Emotionally focused therapy (EFT) is a psychotherapy model that uses attachment theory to help couples resolve their relationship issues. It is also known as emotionally focused couple therapy (EFCT). The approach was developed by Sue Johnson, a Canadian psychologist, and researcher who has dedicated her career to this method of working with couples. Her book, Hold Me Tight: Seven Conversations For A Lifetime Of Love, served as the basis for the development of this therapeutic tool. According to Johnson herself, EFT has been used successfully in over 40 countries since it was first introduced in 1994.
What is Emotionally Focused Therapy (EFT)?
Emotionally Focused Therapy (EFT) is a form of couple therapy that is based on attachment theory.
Attachment theory is a psychological model that attempts to explain how people form emotional bonds and can be used to predict the quality of future relationships. It was developed by British psychologist John Bowlby in 1958, but he spent decades studying children separated from their parents during World War II firsthand. Attachment theory states that all humans are born with an innate need for close personal relationships (i.e., attachments). These early attachments begin forming as soon as we’re born, but it’s not until about age seven or eight that we develop our most lasting attachments, including those with our romantic partners later in life.
How do I make him/her understand what hurts me so much?
EFT focuses on the emotional connection between partners rather than on their interactions or behaviors during conflict resolution sessions—and these two things must go hand-in-hand for effective treatment! Like me, you might think: “If only I could stop arguing so much with my partner when we fight!” Or maybe: “Why does my spouse ignore me when I ask them something?” Or even: “How do I make him/her understand what hurts me so much?” But have you ever asked yourself why this argument feels so important? Why do they ignore me? Why do they keep hurting me even though they say they love me?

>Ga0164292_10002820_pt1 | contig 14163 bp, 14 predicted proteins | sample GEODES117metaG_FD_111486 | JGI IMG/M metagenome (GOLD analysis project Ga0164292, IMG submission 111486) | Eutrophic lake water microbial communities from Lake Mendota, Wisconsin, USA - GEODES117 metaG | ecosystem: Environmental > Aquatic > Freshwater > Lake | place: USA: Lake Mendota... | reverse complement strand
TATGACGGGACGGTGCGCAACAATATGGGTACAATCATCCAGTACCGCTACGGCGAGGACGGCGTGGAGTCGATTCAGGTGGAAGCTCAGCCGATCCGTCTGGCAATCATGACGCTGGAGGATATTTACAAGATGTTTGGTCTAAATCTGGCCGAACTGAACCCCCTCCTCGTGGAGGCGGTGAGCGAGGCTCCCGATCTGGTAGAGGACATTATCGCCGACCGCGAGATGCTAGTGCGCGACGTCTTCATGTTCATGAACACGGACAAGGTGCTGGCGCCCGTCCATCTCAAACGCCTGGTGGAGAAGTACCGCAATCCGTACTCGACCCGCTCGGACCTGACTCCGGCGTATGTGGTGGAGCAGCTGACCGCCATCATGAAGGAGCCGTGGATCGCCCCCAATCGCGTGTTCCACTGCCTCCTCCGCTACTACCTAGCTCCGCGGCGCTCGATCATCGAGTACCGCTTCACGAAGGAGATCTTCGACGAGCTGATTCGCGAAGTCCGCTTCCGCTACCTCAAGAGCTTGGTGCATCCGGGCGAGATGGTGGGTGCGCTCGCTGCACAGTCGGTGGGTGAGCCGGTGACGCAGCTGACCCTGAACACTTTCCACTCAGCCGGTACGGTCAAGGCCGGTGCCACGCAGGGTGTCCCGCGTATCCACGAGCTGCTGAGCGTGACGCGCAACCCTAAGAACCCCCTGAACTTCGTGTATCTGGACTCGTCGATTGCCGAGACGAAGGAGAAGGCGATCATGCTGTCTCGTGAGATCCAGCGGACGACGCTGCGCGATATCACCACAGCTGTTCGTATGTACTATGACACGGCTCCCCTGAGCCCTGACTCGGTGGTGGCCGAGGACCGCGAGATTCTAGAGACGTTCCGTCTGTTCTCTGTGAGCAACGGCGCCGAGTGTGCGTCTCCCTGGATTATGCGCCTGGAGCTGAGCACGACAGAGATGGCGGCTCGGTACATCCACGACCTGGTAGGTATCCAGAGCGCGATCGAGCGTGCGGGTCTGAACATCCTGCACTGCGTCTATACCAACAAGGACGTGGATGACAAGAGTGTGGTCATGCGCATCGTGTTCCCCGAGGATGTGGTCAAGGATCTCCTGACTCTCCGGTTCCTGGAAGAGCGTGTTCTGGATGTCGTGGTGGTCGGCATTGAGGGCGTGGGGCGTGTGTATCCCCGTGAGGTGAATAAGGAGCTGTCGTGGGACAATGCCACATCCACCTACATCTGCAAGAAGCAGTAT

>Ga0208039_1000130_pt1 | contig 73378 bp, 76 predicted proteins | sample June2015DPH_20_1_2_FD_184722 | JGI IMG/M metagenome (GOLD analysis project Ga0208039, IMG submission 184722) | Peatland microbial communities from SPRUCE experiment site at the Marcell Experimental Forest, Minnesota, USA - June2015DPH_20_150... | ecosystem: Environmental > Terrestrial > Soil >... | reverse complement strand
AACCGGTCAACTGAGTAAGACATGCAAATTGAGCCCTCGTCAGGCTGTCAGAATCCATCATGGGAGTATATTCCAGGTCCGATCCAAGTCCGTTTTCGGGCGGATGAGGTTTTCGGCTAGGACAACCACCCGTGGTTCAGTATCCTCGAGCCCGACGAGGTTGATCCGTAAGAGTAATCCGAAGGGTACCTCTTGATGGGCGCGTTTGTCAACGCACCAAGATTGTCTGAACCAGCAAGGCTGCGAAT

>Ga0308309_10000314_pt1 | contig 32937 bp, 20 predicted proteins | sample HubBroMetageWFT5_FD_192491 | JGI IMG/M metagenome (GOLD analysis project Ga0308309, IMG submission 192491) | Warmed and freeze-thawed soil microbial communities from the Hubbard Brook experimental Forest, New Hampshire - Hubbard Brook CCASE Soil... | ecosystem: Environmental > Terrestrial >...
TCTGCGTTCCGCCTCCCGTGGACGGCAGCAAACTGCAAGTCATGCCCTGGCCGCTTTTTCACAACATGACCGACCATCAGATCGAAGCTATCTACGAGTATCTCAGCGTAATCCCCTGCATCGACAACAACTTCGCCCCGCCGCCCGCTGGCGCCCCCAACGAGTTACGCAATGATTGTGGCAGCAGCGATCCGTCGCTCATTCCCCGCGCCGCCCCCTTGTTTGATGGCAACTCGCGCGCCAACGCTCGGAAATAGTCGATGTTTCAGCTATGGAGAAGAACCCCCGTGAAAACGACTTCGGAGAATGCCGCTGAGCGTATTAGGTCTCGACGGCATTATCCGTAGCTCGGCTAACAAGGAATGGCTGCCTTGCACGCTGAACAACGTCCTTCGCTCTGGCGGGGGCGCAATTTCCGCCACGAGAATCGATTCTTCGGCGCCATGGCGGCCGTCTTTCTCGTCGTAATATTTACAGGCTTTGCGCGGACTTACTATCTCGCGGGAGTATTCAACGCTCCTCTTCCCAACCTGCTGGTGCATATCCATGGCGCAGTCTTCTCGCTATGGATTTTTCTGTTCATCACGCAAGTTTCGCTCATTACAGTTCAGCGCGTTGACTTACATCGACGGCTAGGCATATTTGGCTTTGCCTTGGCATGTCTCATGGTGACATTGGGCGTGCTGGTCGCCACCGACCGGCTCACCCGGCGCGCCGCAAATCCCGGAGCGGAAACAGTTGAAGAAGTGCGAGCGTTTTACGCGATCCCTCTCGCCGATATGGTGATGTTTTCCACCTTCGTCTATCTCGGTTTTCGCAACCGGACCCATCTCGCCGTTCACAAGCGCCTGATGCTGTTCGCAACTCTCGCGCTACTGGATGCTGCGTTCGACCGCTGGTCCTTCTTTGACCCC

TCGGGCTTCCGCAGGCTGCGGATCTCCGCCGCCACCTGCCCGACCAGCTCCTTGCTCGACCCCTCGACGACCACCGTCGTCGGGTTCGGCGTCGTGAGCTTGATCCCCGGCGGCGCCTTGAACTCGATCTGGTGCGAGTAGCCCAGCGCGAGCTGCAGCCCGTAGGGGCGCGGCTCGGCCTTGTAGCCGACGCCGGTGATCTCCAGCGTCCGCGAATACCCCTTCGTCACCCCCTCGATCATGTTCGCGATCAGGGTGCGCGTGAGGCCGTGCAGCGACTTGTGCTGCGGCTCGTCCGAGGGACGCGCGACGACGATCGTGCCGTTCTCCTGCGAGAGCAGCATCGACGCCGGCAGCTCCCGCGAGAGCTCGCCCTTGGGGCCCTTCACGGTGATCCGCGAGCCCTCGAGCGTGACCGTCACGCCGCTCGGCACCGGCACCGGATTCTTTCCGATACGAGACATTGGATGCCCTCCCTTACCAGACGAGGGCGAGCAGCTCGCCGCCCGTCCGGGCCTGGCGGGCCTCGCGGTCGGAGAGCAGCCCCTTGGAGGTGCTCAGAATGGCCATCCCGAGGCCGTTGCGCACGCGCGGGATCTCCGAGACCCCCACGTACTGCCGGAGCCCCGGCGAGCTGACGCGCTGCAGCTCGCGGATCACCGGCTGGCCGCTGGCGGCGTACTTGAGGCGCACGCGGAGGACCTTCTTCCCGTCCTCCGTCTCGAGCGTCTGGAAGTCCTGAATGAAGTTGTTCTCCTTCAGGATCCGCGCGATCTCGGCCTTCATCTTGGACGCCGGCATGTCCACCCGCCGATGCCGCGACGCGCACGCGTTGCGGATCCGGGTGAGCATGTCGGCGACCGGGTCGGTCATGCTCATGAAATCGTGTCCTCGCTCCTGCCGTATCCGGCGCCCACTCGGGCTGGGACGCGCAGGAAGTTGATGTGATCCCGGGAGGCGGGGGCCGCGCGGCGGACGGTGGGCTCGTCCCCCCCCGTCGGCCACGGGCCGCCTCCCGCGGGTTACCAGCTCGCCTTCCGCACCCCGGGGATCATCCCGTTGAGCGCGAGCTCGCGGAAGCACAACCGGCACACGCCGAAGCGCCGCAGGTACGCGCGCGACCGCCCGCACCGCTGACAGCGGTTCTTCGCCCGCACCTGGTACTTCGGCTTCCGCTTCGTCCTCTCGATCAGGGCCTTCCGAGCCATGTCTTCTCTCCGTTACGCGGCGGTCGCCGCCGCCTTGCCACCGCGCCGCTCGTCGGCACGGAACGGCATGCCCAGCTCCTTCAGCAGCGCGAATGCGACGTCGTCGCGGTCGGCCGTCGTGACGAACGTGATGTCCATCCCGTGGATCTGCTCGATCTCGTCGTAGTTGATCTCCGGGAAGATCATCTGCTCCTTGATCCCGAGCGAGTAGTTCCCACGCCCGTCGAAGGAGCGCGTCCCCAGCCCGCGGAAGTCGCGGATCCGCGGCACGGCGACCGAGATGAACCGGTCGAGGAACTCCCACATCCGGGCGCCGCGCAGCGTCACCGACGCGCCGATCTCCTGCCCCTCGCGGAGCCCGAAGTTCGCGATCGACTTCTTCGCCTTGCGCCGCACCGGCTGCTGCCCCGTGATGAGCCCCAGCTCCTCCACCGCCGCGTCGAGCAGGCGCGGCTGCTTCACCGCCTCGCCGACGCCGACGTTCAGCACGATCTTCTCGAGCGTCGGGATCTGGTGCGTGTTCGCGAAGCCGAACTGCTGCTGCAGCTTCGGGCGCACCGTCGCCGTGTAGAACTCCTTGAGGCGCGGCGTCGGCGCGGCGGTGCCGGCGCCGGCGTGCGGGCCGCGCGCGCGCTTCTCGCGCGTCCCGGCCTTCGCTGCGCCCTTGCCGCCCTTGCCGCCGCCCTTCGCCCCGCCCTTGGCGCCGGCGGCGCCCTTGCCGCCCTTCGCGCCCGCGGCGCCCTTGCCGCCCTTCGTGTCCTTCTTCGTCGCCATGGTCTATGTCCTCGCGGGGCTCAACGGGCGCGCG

Who benefits from EFT?
It is a therapy that has been used with many different types of clients, including:
- Couples and families
How does EFT work?
EFT is a three-stage process, which helps you to identify and address the issues that are causing your relationship problems.
Stage 1: Relationship Repair
During the first stage of EFT, you learn how to repair your relationship with yourself and your partner. It includes identifying ways in which you might be contributing to or enabling the problem in your relationship. It also involves understanding what brings rewards for both partners and how each individual can change their behavior so that it better meets the needs of both parties. In this way, it’s possible to create an environment where both partners feel valued, respected, and loved.
Stage 2: Relationship Renewal